Home      Online Store      Events      Contact Us Sailing on RED!
 

Online store

Batteries

Brochure
Manual
Newsletter
WW Cleaning

Woods
    Bloodwood
    Bubinga
    Cherry
    Lacewood
    Maple
    Padauk
    Purpleheart
    Tigerwood
    Walnut
    Wenge
    Zebrawood

Detail views:
    Front View
    Right View
    Left View
    Top View
    Internals

Ratios
Specifications
Warranty

Events
Retreats

Owner Feedback
Reviews/Media
Video

Other espinners

Directions
History
About Us

 

HansenCrafts LLC
710 East Park Ave
Port Townsend, WA 98368
USA

(360) 747-7746

email us!


Internals of the miniSpinner  

This is a photo of the motor and speed controller used in the miniSpinner

The motor is 23mm in diameter and 42 mm long.  It's a German-made coreless rotor 12 volt, 17 watt micromotor.  The shaft rides in two sealed high-precision ball bearings instead of the bronze sleeves used on cheap motors.  This motor is very quiet, durable, highly efficient, and has a remarkable amount of torque for its size.  

Motors like this are commonly used in aeronautical and spacecraft applications like the Mars Rover, high-end medical robots and lab equipment, and that sort of thing.  They are outrageously expensive.  If you wish to buy one from the US distributor, it'll cost you over $200 without the sheave (whorl to you spinners).  I make those on my Hardinge CNC lathe.

The speed controller is 1.5 by 2 inches.  This is the almost-final prototype of my latest design using mostly surface mount components, which means the boards can be fabricated by automated machinery.  I assemble prototypes by hand, but the parts are tiny and it takes some practice to solder them successfully.  The smallest parts on this board are 0.120 x 0.060 inches in size.  I will go smaller in the next model of miniSpinner as it'll have to fit much more functionality in about the same amount of space.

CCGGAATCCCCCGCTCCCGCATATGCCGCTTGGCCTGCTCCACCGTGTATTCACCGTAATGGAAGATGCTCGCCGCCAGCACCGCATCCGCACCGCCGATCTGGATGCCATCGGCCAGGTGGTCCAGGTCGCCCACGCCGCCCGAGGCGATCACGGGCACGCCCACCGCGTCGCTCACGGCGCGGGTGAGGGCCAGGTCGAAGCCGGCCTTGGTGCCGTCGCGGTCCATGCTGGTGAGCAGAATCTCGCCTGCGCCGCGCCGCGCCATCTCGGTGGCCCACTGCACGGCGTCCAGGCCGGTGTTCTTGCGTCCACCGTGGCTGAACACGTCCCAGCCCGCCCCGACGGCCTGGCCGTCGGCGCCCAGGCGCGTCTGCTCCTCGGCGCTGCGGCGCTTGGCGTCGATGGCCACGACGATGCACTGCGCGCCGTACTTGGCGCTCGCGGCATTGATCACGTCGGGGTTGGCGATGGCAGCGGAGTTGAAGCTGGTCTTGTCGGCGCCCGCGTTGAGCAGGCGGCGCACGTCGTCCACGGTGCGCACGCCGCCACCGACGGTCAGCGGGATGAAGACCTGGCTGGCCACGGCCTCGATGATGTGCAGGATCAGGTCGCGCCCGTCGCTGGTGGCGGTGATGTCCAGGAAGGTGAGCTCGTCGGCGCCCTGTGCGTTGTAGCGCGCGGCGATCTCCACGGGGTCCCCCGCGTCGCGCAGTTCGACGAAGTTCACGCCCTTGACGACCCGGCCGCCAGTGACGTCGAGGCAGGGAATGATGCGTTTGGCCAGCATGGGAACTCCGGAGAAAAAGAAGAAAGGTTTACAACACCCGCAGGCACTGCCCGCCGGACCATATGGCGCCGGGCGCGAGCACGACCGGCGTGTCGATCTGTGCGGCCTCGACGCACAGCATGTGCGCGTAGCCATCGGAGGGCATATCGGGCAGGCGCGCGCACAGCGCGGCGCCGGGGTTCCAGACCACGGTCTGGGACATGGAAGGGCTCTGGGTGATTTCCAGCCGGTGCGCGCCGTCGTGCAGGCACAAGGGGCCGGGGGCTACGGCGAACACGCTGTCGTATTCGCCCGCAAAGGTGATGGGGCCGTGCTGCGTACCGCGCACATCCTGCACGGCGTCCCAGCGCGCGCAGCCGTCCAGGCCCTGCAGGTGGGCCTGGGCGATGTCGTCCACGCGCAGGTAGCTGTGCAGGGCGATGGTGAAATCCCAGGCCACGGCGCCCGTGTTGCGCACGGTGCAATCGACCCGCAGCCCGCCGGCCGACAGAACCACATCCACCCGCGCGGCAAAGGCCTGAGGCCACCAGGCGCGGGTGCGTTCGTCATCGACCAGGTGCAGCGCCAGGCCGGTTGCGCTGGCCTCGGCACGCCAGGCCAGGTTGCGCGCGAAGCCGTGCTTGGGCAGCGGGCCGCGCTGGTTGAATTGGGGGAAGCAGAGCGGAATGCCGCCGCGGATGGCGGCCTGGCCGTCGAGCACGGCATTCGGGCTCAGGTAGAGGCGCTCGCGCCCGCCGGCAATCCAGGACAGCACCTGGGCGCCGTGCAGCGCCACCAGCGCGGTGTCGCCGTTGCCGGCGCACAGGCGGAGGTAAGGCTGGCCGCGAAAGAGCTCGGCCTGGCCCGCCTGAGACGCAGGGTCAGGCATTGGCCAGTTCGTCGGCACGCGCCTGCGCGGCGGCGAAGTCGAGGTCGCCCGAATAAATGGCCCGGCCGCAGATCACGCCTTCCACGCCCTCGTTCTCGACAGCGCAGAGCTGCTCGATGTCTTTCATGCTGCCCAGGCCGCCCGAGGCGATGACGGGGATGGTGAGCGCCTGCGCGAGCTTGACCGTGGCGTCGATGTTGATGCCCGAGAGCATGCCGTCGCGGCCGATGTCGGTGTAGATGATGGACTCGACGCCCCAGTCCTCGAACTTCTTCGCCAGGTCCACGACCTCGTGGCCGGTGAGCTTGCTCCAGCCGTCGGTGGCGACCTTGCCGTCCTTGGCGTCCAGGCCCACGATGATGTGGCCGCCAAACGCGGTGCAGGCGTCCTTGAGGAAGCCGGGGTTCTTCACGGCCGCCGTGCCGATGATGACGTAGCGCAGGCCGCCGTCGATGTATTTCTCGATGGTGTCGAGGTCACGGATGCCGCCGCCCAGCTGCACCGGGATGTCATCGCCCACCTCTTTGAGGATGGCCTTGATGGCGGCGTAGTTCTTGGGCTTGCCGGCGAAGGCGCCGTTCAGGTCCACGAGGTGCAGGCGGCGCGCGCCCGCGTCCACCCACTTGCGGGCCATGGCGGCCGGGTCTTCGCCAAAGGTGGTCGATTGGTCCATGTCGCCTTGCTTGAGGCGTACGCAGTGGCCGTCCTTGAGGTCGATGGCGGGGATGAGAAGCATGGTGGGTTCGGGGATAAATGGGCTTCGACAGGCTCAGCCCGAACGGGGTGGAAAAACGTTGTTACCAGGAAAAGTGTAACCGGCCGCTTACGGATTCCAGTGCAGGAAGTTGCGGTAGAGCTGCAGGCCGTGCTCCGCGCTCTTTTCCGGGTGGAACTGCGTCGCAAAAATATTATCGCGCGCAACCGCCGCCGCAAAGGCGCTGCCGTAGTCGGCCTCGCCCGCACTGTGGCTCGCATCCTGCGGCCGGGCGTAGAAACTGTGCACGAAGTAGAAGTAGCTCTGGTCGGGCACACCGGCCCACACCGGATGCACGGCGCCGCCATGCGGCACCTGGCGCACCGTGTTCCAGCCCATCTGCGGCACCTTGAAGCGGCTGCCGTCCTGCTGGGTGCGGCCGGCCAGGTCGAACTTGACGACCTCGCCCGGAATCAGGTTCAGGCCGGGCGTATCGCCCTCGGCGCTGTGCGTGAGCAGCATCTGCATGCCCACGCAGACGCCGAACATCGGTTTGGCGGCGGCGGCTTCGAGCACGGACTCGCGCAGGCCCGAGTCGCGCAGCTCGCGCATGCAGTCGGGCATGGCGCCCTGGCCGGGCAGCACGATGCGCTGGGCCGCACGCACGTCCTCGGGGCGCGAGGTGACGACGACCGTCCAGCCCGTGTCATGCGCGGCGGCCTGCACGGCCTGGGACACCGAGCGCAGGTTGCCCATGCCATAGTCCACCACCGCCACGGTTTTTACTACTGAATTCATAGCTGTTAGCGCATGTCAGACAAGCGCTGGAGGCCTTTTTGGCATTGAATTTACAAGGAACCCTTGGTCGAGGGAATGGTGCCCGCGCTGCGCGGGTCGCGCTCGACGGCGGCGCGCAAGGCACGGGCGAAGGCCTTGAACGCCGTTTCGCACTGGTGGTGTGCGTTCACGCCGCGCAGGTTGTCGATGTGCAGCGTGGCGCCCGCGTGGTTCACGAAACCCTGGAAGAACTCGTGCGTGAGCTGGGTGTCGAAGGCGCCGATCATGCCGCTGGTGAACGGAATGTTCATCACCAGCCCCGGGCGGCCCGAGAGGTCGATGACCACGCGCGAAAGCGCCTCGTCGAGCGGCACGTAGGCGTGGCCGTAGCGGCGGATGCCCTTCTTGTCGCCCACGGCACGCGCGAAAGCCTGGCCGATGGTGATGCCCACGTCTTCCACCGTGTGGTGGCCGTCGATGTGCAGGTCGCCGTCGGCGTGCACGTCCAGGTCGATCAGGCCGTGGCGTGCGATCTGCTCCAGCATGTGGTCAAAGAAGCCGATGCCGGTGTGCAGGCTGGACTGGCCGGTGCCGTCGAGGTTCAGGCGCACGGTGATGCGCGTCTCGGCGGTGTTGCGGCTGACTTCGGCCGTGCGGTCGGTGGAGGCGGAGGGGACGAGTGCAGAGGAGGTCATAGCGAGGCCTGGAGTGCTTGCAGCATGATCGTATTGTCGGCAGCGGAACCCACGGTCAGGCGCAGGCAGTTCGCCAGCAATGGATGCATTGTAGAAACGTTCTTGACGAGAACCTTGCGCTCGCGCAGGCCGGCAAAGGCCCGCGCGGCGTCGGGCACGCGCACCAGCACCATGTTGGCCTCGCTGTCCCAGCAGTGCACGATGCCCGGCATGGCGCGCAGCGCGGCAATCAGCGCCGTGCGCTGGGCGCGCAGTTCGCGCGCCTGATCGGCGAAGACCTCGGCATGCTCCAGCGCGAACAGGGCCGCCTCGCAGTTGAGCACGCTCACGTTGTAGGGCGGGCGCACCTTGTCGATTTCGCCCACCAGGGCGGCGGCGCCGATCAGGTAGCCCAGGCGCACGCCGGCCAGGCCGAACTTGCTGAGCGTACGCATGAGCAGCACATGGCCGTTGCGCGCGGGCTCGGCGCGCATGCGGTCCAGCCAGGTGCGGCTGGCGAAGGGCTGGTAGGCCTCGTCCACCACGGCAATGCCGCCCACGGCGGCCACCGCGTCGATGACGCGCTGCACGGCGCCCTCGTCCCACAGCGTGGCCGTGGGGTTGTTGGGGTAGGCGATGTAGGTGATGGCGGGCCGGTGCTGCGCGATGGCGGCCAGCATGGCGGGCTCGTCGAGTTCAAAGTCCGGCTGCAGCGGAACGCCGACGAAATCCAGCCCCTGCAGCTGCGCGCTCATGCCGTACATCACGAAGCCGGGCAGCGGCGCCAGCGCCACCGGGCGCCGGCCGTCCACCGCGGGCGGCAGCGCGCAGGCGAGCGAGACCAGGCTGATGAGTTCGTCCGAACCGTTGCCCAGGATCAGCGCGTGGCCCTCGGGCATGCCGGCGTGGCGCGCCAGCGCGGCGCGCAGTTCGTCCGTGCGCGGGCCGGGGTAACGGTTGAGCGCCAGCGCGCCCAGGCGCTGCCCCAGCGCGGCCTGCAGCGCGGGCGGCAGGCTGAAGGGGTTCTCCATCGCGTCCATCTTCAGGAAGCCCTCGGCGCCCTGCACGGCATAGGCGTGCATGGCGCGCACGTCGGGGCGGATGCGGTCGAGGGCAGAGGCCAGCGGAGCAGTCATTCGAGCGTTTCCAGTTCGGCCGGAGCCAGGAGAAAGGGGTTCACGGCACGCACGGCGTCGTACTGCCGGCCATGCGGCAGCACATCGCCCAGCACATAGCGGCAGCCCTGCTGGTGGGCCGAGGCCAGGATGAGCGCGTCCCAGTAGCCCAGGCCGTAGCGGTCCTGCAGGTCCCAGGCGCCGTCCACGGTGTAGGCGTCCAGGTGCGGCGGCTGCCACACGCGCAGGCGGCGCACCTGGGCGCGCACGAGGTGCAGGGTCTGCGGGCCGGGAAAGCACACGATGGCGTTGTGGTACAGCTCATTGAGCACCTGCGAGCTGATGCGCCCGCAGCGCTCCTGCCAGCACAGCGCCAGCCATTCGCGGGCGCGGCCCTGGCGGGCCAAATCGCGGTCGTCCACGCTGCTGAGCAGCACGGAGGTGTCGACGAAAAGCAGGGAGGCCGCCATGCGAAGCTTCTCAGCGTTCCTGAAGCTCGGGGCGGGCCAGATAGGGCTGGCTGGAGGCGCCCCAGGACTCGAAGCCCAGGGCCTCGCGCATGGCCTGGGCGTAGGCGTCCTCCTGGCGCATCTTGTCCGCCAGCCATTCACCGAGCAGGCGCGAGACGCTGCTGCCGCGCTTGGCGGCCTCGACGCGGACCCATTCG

I designed this speed controller.  It controls the motor speed using a technique called pulse width modulation (PWM), which in simple terms means switching the power on and off very rapidly at a specific rate and duration.  It is a very efficient way of controlling motor speed, and allows a motor to produce close to its maximum torque at any speed.

This board contains a regulated 5 volt power supply for the PIC microcontroller and associated circuitry, a self-resetting 1.2 amp circuit breaker to protect against short circuits or overloads, and a MOSFET that can handle loads of up to 14 amps at around 55 volts for controlling the motor current.  Overkill, but highly reliable as a result.

The nice thing about using the microcontroller (the 8-pin integrated circuit in the upper left corner of the board) is that it's programmable.  I can easily tailor the behavior of the speed controller by reprogramming the chip.   It also minimizes the number of components which improves reliability.

I really like playing with this kind of stuff.  Always have.


Previous Page Next Page

Site updated:  October 12, 2014

2005-2014 HansenCrafts LLC, all rights reserved